Rigging is like any other component of your boat; it sometimes needs to be changed because of wear and tear. In a lot of ways, it is easier to assess the condition of synthetic rigging as it comes with recommended mileage and a stated lifespan. If your boat has stainless steel rigging, knowing when to change it can be more of a challenge. Here are some points to remember when checking your standing rigging.
Difficulty with Personal Assessments
One of the main problems boat owners encounter with standing rigging is not knowing when to change it. Because most components of the rig are out of sight and high in the sky, we can never see whether we need a replacement. You could be in desperate need of Dyneema rigging or some other component, but you never know because of where it is positioned.
In addition, most of us have stainless steel rigging on the vessel and that makes it more difficult to evaluate. The nature of metal fatigue sometimes makes it hard to tell whether it is under stress and needs replacing.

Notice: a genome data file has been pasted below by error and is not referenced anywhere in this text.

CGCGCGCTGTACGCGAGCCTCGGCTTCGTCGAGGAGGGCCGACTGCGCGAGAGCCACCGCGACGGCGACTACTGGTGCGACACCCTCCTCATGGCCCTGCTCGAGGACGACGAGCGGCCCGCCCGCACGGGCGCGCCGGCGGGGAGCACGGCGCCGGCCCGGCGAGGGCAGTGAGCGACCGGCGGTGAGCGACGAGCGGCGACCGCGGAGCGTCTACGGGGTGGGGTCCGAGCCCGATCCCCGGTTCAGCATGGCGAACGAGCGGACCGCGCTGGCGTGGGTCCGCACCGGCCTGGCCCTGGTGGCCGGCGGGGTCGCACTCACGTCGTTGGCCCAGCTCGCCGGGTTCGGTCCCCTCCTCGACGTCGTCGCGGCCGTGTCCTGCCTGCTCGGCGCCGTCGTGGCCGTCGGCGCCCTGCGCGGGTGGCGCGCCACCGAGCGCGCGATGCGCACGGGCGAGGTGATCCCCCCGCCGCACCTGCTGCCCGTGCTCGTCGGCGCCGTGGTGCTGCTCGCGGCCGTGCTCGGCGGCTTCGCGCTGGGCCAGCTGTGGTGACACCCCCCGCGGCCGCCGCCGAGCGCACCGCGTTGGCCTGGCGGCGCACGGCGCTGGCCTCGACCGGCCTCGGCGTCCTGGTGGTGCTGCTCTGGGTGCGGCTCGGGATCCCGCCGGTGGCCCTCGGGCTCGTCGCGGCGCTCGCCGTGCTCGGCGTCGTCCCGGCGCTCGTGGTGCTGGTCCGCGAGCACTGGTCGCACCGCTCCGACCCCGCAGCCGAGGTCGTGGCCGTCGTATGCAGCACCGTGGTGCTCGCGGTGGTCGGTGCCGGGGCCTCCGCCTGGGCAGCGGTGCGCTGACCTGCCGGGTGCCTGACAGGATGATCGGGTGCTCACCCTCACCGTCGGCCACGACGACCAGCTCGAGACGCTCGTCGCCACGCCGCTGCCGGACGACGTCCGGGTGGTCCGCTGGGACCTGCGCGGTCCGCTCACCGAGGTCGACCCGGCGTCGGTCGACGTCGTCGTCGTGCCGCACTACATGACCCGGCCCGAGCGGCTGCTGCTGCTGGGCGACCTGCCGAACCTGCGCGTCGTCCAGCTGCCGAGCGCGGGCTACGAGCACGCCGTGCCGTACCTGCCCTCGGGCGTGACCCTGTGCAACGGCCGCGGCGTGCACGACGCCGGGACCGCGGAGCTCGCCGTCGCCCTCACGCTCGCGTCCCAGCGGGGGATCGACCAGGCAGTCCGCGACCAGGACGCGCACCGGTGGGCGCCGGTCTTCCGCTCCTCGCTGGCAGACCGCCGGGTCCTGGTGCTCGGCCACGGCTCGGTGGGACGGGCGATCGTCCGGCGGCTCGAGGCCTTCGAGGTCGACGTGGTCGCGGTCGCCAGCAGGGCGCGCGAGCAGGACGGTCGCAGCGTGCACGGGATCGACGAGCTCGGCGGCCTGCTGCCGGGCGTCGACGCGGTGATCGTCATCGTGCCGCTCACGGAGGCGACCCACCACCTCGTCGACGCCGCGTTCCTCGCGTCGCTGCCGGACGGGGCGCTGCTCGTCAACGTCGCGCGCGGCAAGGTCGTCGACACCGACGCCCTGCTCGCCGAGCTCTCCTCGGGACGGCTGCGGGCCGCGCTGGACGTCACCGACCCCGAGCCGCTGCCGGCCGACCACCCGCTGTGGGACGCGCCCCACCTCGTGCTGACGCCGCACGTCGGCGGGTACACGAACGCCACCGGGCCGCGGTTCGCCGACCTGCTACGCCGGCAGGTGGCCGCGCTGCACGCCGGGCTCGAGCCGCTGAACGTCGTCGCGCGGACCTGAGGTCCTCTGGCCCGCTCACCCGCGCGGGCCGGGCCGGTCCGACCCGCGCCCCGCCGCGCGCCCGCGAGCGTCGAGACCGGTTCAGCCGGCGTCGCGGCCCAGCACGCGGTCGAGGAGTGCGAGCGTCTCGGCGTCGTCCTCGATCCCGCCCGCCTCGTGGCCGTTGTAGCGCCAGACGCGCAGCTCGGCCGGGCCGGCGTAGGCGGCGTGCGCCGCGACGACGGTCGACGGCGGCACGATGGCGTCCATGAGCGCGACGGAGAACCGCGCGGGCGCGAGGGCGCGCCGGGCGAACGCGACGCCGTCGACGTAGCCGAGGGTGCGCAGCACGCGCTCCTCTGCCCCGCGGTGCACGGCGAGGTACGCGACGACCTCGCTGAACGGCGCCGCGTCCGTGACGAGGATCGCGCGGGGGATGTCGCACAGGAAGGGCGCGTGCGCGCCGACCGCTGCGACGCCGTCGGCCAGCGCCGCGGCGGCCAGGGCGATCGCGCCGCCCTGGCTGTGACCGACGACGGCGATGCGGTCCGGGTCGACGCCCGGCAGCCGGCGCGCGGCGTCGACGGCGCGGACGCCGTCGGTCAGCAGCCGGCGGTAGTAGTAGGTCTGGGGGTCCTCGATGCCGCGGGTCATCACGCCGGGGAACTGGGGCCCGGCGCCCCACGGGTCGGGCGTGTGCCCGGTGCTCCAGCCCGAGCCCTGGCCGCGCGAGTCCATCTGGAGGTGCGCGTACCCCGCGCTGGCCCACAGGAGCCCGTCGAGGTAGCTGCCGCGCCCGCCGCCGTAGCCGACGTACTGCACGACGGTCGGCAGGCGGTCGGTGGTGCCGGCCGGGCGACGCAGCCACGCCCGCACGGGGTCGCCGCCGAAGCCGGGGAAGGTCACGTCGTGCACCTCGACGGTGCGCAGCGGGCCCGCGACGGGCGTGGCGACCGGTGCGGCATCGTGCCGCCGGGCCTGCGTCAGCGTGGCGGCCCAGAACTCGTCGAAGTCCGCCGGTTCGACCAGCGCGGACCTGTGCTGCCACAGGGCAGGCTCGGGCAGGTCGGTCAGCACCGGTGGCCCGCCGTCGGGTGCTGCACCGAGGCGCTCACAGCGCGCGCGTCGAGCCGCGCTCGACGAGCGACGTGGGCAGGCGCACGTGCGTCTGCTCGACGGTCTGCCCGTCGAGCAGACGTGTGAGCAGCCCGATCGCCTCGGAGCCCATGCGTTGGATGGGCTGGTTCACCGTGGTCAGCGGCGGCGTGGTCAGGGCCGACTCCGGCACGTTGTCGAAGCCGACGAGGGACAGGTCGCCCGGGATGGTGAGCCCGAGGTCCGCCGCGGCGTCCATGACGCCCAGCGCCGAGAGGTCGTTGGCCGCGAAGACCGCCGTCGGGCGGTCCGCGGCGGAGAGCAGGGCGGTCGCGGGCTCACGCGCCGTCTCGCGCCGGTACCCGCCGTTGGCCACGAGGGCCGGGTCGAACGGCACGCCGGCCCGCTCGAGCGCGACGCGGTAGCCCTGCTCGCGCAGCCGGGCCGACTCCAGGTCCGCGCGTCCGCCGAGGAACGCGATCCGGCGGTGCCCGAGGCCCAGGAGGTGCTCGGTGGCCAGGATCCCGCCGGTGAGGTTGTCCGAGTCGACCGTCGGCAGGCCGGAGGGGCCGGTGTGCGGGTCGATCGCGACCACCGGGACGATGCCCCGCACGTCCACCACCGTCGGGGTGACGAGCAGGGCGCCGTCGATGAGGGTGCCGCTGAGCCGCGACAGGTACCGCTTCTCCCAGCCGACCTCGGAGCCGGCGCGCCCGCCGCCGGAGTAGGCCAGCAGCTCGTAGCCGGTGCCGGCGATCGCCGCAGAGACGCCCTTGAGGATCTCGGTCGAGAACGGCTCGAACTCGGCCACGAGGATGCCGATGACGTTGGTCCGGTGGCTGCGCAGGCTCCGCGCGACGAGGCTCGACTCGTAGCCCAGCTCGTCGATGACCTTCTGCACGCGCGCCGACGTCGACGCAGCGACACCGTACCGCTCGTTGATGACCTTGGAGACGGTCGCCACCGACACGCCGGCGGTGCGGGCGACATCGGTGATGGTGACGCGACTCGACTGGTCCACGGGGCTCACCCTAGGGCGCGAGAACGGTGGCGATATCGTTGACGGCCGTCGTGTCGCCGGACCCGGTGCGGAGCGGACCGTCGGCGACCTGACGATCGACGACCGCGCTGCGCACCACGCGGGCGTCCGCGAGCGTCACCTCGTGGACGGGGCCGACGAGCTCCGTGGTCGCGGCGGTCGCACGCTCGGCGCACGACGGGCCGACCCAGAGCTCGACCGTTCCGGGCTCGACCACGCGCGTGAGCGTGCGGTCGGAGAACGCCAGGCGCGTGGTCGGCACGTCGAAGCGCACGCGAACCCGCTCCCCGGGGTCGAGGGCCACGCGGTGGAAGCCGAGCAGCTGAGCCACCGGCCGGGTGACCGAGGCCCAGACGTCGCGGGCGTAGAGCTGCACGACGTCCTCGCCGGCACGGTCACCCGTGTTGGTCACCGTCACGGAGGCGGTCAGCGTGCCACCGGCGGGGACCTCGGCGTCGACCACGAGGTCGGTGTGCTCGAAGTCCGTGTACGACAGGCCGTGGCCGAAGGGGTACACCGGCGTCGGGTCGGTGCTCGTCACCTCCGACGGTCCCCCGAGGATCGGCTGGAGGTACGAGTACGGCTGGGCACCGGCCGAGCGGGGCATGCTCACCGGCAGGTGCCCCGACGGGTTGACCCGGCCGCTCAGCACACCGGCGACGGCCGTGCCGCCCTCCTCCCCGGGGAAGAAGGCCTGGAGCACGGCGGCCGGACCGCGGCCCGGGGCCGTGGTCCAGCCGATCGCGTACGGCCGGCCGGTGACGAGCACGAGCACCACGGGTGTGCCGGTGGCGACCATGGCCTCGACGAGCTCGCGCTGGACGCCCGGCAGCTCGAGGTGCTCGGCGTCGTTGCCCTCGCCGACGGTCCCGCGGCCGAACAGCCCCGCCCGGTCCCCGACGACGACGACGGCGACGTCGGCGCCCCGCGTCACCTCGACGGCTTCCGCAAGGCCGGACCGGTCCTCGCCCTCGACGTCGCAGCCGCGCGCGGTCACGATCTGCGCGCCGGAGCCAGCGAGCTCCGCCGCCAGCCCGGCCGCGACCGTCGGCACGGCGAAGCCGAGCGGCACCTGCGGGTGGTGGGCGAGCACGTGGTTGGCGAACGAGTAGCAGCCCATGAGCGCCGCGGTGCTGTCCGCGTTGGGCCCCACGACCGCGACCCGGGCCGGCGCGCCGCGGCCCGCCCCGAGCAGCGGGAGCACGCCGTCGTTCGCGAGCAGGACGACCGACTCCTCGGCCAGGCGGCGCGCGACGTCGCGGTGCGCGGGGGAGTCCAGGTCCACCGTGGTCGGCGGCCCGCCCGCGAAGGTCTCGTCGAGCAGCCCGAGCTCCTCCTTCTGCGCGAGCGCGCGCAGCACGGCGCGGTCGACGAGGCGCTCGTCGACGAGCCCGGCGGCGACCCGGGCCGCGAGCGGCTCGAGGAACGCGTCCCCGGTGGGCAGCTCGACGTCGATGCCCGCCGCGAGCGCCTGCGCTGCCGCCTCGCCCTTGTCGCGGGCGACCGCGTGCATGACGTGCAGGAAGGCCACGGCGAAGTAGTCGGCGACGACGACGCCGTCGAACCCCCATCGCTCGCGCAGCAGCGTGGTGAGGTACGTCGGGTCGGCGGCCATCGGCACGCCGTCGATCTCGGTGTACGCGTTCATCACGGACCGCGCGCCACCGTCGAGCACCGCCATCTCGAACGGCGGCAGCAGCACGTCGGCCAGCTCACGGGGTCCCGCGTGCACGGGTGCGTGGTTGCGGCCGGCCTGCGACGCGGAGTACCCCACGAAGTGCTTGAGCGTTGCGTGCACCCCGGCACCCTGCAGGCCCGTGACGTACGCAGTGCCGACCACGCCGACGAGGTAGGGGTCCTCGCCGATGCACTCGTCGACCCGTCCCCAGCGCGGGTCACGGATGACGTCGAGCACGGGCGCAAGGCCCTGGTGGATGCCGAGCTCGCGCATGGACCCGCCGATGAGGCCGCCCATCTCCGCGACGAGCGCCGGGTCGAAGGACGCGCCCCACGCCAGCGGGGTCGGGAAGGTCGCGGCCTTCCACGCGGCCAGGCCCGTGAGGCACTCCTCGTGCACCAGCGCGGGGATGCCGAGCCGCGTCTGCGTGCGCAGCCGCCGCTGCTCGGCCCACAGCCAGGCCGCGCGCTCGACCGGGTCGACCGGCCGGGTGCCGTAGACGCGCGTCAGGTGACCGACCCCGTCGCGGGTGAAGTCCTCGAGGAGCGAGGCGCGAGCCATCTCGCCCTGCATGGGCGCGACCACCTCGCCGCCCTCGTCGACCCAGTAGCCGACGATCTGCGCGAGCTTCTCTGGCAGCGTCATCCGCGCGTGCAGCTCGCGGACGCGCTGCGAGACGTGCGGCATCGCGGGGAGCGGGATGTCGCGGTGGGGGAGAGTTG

Metal fatigue is inevitable, and you must be aware of it. The only thing that will vary is when it deteriorates and needs to be replaced. Here are some things that affect the longevity of your rigging:
- Initial quality of the rigging
- Type of material
- Sailing frequency
The only way to know when it needs to be repaired or replaced is to check it regularly.
Every time you use your boat you put the standing rigging under pressure, this wears away at key components until they eventually need to be changed. If you regularly race your boat, rigging failure will occur quicker. You can check the rigging yourself after each race or you can have it checked by a professional.
Just because you do not race, and you only use your boat lightly does not mean the rigging will last forever. When the mast is up, all boats will experience some form of load cycling, which has an effect on the rigging. Even light winds on a mast will load up the rigging.
To ensure your standing rigging is kept in great condition you need to conduct regular checks, especially if you use it for racing. You will need to take the rig down and carry out a visual inspection. Take your time when checking the rig and look for any signs of deterioration such as crack growth.